Wednesday, February 07, 2007

Save As...

foobar.csv may contain features that are not compatible with CSV (Comma delimited). Do you want to keep the workbook in this format?

It makes me tired. First, the file that was opened was foobar.xls, not foobar.csv. foobar.csv is the file that i want to save to, not the source file. foobar.csv doesn't exist yet, and therefore has no features of any kind. Second, foobar.xls will continue to exist after the Save As... is over. So, no information has any possibility of being lost. As the savvy computer user, the dialog is an annoyance. To the novice, though, it's probably a nightmare. No wonder many novice computer users are terrified.

As it happens, what i want is the data. I'm going to alter it with a text editor. Then, i'm going to stuff it into a relational database. If there is some 'feature' associated with this data, i clearly don't want it. For that matter, the file is just data. Any 'feature' is something programmed into some receiving application. That might be Excel, but probably isn't.

This isn't a problem confined to Excel. It's also MS Word, Open Office, and many other applications. It's the status quo. A poor standard.

Let's take a Word example. I've got a file in Word_5_for_the_Mac. I'm decommissioning my 1987 Mac II, and want to convert my old documents to something a modern word processor can use. The modern word processors don't read Word_5_for_the_Mac format anymore. So, i bring each document up and do a Save As... in RTF format. Now, Microsoft invented Rich Text Format (sometimes also called Interchange Format) for just this reason. But, true to form, on each save, one gets a dialog similar to the above.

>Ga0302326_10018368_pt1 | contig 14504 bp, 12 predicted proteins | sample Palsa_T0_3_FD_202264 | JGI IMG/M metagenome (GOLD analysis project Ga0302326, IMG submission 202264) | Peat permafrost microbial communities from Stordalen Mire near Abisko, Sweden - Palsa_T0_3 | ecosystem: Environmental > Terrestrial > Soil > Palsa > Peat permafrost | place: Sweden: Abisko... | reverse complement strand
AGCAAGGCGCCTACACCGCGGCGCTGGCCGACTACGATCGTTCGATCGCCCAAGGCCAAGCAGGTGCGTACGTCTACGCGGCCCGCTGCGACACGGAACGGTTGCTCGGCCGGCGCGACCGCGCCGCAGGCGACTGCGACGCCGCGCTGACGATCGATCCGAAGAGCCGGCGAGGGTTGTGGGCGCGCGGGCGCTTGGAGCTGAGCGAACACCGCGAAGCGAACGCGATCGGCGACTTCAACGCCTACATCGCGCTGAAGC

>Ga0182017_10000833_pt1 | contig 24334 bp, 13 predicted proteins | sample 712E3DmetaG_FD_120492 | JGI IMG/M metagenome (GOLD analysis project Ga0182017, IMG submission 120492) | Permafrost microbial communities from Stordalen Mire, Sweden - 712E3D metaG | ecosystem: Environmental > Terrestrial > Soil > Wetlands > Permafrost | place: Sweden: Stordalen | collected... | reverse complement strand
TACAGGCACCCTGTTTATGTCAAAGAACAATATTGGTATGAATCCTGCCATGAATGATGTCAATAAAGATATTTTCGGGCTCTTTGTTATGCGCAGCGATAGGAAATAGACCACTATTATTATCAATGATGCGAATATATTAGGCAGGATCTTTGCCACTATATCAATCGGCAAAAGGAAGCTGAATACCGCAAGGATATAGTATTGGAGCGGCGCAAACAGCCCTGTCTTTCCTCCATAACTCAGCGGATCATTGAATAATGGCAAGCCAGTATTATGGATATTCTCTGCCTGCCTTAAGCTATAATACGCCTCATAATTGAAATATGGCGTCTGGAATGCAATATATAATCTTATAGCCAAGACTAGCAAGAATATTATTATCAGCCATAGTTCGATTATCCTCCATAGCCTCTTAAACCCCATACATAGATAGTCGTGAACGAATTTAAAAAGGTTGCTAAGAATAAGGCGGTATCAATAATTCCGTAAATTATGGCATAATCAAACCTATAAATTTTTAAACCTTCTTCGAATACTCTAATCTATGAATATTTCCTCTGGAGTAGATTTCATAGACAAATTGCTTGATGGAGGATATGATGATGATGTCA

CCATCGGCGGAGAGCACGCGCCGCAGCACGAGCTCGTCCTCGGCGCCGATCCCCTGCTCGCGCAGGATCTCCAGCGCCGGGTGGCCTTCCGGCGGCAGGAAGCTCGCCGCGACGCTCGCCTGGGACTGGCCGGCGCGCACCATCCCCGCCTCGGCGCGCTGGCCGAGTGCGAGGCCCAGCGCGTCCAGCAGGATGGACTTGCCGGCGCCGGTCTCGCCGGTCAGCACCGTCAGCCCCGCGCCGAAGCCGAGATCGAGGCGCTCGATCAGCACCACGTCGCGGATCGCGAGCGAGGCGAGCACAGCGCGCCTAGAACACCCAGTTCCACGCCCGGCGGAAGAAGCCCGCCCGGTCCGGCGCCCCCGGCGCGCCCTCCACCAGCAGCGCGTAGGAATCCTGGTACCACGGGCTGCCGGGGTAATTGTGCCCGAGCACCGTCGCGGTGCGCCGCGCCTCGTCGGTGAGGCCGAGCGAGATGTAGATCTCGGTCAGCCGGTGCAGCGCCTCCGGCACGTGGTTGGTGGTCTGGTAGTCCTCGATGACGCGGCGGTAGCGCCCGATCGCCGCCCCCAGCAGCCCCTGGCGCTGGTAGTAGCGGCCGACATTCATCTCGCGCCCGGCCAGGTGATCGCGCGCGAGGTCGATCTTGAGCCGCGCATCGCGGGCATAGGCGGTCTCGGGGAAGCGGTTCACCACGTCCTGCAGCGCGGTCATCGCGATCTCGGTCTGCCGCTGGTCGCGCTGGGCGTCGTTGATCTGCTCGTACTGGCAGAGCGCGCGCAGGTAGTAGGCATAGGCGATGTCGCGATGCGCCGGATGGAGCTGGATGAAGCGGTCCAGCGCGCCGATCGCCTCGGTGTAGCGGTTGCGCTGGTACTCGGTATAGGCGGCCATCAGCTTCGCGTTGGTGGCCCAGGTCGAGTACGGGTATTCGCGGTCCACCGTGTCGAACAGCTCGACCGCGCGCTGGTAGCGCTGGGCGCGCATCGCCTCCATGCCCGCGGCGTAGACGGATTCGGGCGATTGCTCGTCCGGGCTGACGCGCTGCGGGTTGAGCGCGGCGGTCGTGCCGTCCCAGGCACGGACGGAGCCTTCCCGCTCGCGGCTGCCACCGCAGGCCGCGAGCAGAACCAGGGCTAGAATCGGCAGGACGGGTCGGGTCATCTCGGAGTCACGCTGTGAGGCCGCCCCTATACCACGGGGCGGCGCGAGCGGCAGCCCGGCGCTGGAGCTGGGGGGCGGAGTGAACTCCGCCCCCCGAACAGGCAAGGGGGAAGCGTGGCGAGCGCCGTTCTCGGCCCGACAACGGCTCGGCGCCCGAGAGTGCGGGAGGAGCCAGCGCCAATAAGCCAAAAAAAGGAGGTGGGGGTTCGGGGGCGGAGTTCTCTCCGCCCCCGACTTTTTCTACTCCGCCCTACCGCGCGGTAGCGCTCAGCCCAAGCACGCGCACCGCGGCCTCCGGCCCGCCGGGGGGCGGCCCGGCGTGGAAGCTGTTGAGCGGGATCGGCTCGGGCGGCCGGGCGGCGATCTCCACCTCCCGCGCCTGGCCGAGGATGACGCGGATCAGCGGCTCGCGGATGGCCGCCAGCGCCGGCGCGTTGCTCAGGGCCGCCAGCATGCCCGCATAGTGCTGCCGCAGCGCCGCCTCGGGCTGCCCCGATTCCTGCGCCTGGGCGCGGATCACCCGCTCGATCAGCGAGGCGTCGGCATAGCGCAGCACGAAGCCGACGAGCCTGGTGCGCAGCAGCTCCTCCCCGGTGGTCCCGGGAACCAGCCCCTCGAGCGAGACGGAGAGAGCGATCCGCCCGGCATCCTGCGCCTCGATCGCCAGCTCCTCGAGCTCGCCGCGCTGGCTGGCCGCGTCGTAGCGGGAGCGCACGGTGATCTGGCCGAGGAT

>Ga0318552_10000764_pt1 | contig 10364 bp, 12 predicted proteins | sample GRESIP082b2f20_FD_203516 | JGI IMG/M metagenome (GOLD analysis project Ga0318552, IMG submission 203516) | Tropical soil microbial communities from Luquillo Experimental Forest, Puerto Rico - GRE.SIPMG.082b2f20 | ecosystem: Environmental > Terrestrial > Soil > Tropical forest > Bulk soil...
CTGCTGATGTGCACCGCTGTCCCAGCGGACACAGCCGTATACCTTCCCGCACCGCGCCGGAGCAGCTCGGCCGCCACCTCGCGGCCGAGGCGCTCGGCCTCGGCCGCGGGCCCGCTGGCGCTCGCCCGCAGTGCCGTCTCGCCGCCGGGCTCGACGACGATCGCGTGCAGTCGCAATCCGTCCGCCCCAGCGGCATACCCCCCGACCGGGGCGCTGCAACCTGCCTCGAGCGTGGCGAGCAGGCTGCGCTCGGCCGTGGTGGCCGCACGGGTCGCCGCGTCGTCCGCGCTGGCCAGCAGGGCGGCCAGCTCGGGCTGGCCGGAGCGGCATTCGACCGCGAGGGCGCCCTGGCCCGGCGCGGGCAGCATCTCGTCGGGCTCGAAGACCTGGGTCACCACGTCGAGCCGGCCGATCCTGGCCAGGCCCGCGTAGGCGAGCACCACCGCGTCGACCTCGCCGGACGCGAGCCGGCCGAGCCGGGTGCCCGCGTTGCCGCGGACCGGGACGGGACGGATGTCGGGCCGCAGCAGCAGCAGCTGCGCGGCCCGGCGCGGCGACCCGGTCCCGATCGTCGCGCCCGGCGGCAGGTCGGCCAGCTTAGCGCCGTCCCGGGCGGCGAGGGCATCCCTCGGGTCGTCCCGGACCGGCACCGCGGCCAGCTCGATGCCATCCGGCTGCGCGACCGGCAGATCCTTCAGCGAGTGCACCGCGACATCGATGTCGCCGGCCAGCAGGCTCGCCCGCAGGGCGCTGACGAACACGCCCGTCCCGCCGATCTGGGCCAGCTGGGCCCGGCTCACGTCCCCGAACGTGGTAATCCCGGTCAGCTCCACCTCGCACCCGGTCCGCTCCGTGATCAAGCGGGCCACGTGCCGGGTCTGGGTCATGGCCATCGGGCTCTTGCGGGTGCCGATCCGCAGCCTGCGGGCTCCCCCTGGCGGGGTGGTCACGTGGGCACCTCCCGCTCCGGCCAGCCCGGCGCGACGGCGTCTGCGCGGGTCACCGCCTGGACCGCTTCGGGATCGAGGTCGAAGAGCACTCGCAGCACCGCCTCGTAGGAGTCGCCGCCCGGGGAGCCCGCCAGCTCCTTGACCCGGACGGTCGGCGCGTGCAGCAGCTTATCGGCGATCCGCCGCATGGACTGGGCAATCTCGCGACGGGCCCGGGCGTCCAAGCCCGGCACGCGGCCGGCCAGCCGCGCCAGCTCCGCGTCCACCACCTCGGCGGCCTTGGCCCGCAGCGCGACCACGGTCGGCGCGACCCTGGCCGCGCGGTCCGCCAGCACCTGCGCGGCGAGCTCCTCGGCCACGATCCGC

Now, only Word could possibly know what features the document is really using. Only Word could possibly check to see if these features exist in RTF. My experience has been that RTF seems to be able to preserve all formatting, pictures, etc., and nothing is ever lost. But if something could be lost, Word could check, right? Why doesn't it?

I have an answer to this question. It's pretty cynical. Microsoft (or whoever invented this dialog) wants to discourage you from exporting your data. They want you locked into using their applications.

Well, here's a hint. If you want my business, you'll have to stop changing your native formats. I've been blessed by not having to change formats for twenty years. Some of these documents have at least forty more years of life left in them (assuming i do). So, their next stop is some open source format, where, in principal, i will be able to support the format forever (or forty years, whichever comes first).

1 comment:

Jack said...

I came to the same conclusion - an annoying way to lock you in. I found this post in a google search to disable this error message :)